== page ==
• Catherine 'Kay' Stratton, 91, center, joins Tim the Beaver and two members of New Orleans jazz band the Wild Magnolias on Oct. 28. The band played for members of the Council for the Arts at MIT, which was holding its 33rd annual meeting.

    Catherine 'Kay' Stratton, 91, center, joins Tim the Beaver and two members of New Orleans jazz band the Wild Magnolias on Oct. 28. The band played for members of the Council for the Arts at MIT, which was holding its 33rd annual meeting.

    Photo / Donna Coveney

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Arts council reflects on past, looks forward

Catherine 'Kay' Stratton, 91, center, joins Tim the Beaver and two members of New Orleans jazz band the Wild Magnolias on Oct. 28. The band played for members of the Council for the Arts at MIT, which was holding its 33rd annual meeting.


MIT does art the way it does science: with an eye toward excellence and making an impact on history. Last week, 57 members of the Council for the Arts at MIT (CAMIT) convened for the organization's 33rd annual meeting in a two-day event (Oct. 27-28) that underlined the progress the organization has made over the last three decades in creating an artistic atmosphere that bolsters MIT's scientific community.

A volunteer group of alumni and friends founded in 1972, CAMIT has funded more than 1,500 programs and awarded more than $1.5 million in grants for art projects to students, faculty, alumni and staff over the years. The council also supports numerous campus activities, including Artists Behind the Desk and the Student Art Association, and funds free tickets for MIT students to the Boston Symphony Orchestra, Harvard Art Museums and the Museum of Fine Arts, among others.

The business meeting Oct. 28 included addresses by President Susan Hockfield and Provost L. Rafael Reif, reminiscences by Catherine "Kay" Stratton, first lady of the Institute from 1959-66, and a "state of the arts" address by Associate Provost for the Arts Alan Brody.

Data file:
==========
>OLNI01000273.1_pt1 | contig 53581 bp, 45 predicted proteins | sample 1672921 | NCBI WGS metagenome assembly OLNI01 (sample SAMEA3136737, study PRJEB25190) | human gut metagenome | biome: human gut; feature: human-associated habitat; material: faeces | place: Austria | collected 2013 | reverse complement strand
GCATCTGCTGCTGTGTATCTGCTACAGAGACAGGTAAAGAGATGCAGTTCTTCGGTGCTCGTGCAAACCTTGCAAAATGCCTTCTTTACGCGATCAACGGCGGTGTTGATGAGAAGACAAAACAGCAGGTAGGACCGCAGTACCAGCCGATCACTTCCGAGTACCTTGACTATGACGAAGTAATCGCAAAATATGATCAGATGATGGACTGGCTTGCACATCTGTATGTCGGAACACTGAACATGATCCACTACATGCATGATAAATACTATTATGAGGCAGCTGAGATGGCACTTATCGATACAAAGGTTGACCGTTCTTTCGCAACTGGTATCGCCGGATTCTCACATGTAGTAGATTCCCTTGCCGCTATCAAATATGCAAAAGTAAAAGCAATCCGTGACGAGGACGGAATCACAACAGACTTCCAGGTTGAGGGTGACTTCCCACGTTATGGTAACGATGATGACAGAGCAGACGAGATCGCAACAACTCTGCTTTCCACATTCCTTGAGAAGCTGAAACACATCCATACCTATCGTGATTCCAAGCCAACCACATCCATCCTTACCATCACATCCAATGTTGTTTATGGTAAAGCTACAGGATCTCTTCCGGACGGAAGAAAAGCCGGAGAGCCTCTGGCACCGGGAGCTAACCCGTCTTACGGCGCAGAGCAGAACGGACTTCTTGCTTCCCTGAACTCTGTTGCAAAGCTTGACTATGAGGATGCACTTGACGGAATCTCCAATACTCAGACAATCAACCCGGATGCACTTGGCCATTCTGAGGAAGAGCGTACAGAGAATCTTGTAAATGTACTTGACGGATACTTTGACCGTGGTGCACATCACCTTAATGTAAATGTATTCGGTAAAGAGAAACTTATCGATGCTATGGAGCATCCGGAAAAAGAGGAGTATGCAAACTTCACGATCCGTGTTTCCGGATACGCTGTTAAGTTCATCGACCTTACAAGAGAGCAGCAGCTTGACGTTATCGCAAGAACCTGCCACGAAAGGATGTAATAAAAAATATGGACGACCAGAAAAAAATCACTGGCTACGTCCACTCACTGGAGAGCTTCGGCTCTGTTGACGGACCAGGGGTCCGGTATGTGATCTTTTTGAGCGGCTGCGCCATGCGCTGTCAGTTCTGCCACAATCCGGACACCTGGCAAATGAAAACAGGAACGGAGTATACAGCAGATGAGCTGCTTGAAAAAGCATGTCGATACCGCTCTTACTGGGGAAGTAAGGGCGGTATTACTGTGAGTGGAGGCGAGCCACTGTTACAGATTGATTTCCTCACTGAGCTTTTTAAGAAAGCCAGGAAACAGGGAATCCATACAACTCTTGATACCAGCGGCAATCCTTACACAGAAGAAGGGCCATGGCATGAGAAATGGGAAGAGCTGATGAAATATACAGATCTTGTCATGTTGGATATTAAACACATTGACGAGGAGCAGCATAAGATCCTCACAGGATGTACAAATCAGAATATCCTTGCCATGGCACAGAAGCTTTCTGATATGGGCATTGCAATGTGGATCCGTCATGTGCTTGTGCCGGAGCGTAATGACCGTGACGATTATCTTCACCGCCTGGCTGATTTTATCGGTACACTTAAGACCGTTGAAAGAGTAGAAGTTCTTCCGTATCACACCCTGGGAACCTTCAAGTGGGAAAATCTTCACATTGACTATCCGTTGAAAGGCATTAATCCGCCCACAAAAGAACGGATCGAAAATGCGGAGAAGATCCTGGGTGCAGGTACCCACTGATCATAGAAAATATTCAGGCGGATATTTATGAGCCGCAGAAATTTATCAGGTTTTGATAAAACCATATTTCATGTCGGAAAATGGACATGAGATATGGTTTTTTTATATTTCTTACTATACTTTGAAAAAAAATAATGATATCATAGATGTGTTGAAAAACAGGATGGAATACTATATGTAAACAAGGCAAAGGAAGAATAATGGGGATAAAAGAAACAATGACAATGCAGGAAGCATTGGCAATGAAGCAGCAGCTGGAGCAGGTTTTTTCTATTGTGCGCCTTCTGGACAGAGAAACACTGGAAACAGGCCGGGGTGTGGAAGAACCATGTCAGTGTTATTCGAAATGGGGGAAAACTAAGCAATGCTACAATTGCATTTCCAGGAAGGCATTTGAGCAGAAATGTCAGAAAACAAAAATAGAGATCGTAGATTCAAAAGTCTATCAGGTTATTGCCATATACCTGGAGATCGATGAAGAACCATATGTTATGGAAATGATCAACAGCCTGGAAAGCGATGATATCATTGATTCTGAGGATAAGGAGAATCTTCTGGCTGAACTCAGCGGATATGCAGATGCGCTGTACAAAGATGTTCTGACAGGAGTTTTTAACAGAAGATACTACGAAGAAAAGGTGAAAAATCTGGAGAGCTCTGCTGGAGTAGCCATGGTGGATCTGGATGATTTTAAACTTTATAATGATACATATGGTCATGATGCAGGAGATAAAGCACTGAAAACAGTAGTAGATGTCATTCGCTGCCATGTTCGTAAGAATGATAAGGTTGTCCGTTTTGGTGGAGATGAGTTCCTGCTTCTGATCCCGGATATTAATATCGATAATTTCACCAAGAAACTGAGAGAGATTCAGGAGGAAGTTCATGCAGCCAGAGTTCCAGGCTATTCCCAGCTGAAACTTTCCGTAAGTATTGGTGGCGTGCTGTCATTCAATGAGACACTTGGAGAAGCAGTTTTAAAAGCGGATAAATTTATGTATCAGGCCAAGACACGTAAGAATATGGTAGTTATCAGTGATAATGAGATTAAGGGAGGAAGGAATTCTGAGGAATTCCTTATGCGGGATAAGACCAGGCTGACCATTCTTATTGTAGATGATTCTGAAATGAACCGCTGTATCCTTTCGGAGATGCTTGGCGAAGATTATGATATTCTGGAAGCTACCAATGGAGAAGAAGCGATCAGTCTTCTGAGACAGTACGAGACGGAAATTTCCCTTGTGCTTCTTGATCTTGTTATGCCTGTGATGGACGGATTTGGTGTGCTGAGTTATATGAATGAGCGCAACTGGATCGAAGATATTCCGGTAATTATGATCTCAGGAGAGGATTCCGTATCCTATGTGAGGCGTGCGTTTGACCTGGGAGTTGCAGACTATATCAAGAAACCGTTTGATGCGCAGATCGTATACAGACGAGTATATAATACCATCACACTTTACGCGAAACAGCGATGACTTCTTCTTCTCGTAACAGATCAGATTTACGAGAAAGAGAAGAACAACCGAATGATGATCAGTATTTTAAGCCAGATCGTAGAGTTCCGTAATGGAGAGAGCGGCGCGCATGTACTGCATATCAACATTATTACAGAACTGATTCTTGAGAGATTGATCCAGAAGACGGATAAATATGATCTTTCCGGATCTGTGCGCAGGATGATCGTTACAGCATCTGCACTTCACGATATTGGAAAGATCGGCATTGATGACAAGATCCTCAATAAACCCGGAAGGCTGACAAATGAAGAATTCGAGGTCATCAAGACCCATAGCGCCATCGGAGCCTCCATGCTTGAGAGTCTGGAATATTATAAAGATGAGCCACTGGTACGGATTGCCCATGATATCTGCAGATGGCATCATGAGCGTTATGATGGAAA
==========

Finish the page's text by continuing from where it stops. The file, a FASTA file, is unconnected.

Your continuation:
Hockfield, calling council members the "gardeners" of art at MIT, noted that she has been "surprised by the intensity, brilliance and magnitude of the arts at MIT." She praised the arts faculty for their "attention and cleverness" and called on MIT to "serve the nation more fully" by raising the public profile of its programs.

The council meeting paid homage to its roots with the presence of founding members Stratton and former MIT Professor Leo Beranek, both nonagenarians, who described the series of conversations and meetings that led to the council's formation more than 30 years ago. Stratton, a beloved figure in the MIT community, started the MIT Art Committee in 1961 when her husband, Julius A. Stratton, was president of MIT. Planning for what is now the council began in 1971 in talks between the committee and then-president Jerome Wiesner.

Brody observed that the strength of the arts and humanities at MIT has altered the student body because students no longer have to choose between rigorous scientific study and rigorous exploration of creative work.

Brody also told council members about two initiatives in the works that would put MIT at the forefront of supporting the development of plays about science: the Catalyst Collaborative, a local initiative between MIT and the Underground Railway Theater, and a new national consortium that would act as a floating center for the study of science, theater and narrative.

CAMIT Director Susan Cohen cited the need for facilities to support a strong arts program. In that light, Brody reiterated the need for funding for a proposed "Laboratory for the Performing Arts" with practice rooms and a black-box theater.

Administrators hope to use the council's success to bring its scope to a national level. As Hockfield said, "The arts don't stand still anywhere, and certainly not at MIT."

A version of this article appeared in MIT Tech Talk on November 9, 2005 (download PDF).


Topics: Arts

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